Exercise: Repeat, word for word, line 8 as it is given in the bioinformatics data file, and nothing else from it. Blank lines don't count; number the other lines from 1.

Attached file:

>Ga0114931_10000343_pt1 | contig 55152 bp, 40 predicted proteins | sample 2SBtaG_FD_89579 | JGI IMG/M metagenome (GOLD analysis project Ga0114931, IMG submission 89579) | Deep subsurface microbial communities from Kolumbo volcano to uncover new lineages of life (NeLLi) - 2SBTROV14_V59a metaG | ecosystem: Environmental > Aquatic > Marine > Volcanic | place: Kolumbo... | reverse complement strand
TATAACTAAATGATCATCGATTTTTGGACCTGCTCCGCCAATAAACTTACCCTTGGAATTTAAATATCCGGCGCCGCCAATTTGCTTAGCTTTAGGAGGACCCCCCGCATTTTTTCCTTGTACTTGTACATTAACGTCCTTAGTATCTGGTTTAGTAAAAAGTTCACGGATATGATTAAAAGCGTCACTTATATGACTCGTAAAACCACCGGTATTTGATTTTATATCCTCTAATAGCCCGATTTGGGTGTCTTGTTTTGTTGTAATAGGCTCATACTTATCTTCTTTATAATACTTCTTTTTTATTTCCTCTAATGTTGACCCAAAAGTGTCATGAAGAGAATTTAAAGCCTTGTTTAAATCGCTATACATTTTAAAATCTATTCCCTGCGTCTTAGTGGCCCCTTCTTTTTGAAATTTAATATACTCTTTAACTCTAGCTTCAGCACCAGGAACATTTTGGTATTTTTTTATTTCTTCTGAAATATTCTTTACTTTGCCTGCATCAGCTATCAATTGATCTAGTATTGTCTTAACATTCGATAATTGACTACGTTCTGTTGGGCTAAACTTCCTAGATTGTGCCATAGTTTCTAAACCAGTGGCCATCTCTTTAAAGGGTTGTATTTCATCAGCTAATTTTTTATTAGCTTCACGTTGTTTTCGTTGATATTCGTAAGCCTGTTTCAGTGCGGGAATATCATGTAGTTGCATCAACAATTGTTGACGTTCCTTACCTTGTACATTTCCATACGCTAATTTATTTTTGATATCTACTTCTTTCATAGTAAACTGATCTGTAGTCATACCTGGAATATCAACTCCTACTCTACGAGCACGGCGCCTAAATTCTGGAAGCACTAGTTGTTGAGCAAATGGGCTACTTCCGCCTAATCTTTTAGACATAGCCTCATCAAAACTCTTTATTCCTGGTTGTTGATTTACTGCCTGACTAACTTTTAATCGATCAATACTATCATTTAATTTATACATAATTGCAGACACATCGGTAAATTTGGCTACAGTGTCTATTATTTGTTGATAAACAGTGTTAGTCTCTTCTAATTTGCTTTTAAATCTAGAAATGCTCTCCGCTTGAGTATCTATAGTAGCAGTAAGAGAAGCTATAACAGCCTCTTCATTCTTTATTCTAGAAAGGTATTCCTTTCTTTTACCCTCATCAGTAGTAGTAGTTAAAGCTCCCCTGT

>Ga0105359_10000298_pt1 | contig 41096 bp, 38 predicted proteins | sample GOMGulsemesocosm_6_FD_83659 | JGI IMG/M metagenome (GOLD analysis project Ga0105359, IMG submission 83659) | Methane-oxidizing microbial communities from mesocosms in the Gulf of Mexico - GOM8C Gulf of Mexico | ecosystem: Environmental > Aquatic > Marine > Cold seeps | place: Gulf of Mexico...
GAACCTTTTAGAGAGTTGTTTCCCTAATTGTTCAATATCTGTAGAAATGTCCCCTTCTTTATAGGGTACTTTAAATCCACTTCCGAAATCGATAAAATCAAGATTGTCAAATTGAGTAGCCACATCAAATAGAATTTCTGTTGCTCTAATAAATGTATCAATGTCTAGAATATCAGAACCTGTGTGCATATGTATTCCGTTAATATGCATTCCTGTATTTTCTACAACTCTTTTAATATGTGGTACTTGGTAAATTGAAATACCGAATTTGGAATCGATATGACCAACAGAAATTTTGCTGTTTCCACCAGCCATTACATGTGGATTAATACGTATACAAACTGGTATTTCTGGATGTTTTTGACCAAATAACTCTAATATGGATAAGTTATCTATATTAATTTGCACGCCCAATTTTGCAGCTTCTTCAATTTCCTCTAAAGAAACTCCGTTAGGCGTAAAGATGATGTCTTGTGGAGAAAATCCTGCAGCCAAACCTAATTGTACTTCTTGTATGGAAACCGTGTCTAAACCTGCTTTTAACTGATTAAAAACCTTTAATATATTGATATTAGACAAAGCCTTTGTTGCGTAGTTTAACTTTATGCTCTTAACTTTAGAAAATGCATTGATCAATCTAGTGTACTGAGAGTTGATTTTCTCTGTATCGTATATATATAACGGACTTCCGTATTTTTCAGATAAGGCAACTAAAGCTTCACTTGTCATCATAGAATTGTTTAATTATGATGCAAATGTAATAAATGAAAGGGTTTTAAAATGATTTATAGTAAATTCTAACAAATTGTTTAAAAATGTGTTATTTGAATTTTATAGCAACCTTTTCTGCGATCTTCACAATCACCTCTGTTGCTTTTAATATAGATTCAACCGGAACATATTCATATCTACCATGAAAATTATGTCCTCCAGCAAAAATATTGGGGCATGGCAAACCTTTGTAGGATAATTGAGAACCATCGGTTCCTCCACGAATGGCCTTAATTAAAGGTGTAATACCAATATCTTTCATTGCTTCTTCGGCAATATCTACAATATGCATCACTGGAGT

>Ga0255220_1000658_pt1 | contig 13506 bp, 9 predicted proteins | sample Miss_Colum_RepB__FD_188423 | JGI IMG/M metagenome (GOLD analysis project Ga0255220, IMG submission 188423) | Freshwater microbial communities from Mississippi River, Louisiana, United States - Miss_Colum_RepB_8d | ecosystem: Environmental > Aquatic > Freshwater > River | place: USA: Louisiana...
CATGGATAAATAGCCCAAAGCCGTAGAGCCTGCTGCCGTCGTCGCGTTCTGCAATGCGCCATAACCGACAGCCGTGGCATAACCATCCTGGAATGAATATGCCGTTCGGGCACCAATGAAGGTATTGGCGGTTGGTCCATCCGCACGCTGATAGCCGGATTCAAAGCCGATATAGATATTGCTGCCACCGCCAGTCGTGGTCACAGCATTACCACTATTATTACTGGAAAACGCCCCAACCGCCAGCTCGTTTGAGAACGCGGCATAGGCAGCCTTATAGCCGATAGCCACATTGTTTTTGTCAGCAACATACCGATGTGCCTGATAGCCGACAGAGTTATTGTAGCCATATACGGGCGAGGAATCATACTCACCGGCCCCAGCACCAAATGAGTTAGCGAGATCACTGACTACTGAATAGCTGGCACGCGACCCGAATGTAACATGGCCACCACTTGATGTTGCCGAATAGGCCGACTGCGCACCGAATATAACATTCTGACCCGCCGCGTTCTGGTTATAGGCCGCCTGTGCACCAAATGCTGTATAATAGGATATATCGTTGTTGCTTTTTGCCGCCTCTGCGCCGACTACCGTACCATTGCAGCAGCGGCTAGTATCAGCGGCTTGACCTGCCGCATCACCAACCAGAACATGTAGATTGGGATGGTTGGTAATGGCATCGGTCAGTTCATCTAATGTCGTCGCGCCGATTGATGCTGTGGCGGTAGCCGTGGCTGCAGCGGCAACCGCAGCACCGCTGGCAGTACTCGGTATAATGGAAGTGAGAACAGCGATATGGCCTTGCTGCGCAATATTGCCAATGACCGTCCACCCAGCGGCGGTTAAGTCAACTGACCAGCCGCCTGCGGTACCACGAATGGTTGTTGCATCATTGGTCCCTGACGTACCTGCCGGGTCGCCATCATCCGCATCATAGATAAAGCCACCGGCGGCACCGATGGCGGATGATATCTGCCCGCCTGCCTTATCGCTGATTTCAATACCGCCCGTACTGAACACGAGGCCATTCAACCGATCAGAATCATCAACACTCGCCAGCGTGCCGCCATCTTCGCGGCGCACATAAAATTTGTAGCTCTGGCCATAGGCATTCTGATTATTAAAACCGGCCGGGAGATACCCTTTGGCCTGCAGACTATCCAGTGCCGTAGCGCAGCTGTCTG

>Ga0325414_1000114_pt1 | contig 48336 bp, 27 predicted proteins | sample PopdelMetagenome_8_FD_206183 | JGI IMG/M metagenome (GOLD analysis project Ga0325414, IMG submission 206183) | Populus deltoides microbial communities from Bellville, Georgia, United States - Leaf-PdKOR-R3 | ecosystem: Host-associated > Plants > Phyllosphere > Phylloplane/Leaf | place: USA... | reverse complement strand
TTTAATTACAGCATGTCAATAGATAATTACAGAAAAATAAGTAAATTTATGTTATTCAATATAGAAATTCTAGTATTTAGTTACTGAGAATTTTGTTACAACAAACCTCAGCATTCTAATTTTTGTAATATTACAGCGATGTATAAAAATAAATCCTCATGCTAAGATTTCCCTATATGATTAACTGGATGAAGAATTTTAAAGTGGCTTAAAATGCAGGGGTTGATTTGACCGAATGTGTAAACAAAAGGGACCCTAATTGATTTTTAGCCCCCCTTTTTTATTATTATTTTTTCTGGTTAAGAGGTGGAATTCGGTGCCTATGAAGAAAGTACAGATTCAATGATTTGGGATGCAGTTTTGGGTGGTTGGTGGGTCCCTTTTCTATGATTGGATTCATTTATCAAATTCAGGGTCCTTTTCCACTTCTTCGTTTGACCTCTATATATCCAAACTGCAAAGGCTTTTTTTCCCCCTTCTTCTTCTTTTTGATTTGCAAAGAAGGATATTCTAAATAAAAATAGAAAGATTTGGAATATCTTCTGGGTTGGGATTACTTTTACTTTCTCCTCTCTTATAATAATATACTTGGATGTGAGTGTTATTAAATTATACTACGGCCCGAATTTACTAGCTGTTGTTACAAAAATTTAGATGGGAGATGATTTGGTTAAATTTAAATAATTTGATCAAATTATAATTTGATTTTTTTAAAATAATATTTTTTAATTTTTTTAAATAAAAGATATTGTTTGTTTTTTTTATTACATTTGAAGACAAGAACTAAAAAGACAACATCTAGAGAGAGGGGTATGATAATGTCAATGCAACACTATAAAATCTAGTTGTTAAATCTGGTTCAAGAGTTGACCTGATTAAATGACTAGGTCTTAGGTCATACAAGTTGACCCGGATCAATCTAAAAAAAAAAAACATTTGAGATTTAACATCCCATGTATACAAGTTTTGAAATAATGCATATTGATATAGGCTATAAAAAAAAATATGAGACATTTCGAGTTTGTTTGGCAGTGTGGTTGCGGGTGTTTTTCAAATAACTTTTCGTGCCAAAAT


TTTAATTACAGCATGTCAATAGATAATTACAGAAAAATAAGTAAATTTATGTTATTCAATATAGAAATTCTAGTATTTAGTTACTGAGAATTTTGTTACAACAAACCTCAGCATTCTAATTTTTGTAATATTACAGCGATGTATAAAAATAAATCCTCATGCTAAGATTTCCCTATATGATTAACTGGATGAAGAATTTTAAAGTGGCTTAAAATGCAGGGGTTGATTTGACCGAATGTGTAAACAAAAGGGACCCTAATTGATTTTTAGCCCCCCTTTTTTATTATTATTTTTTCTGGTTAAGAGGTGGAATTCGGTGCCTATGAAGAAAGTACAGATTCAATGATTTGGGATGCAGTTTTGGGTGGTTGGTGGGTCCCTTTTCTATGATTGGATTCATTTATCAAATTCAGGGTCCTTTTCCACTTCTTCGTTTGACCTCTATATATCCAAACTGCAAAGGCTTTTTTTCCCCCTTCTTCTTCTTTTTGATTTGCAAAGAAGGATATTCTAAATAAAAATAGAAAGATTTGGAATATCTTCTGGGTTGGGATTACTTTTACTTTCTCCTCTCTTATAATAATATACTTGGATGTGAGTGTTATTAAATTATACTACGGCCCGAATTTACTAGCTGTTGTTACAAAAATTTAGATGGGAGATGATTTGGTTAAATTTAAATAATTTGATCAAATTATAATTTGATTTTTTTAAAATAATATTTTTTAATTTTTTTAAATAAAAGATATTGTTTGTTTTTTTTATTACATTTGAAGACAAGAACTAAAAAGACAACATCTAGAGAGAGGGGTATGATAATGTCAATGCAACACTATAAAATCTAGTTGTTAAATCTGGTTCAAGAGTTGACCTGATTAAATGACTAGGTCTTAGGTCATACAAGTTGACCCGGATCAATCTAAAAAAAAAAAACATTTGAGATTTAACATCCCATGTATACAAGTTTTGAAATAATGCATATTGATATAGGCTATAAAAAAAAATATGAGACATTTCGAGTTTGTTTGGCAGTGTGGTTGCGGGTGTTTTTCAAATAACTTTTCGTGCCAAAAT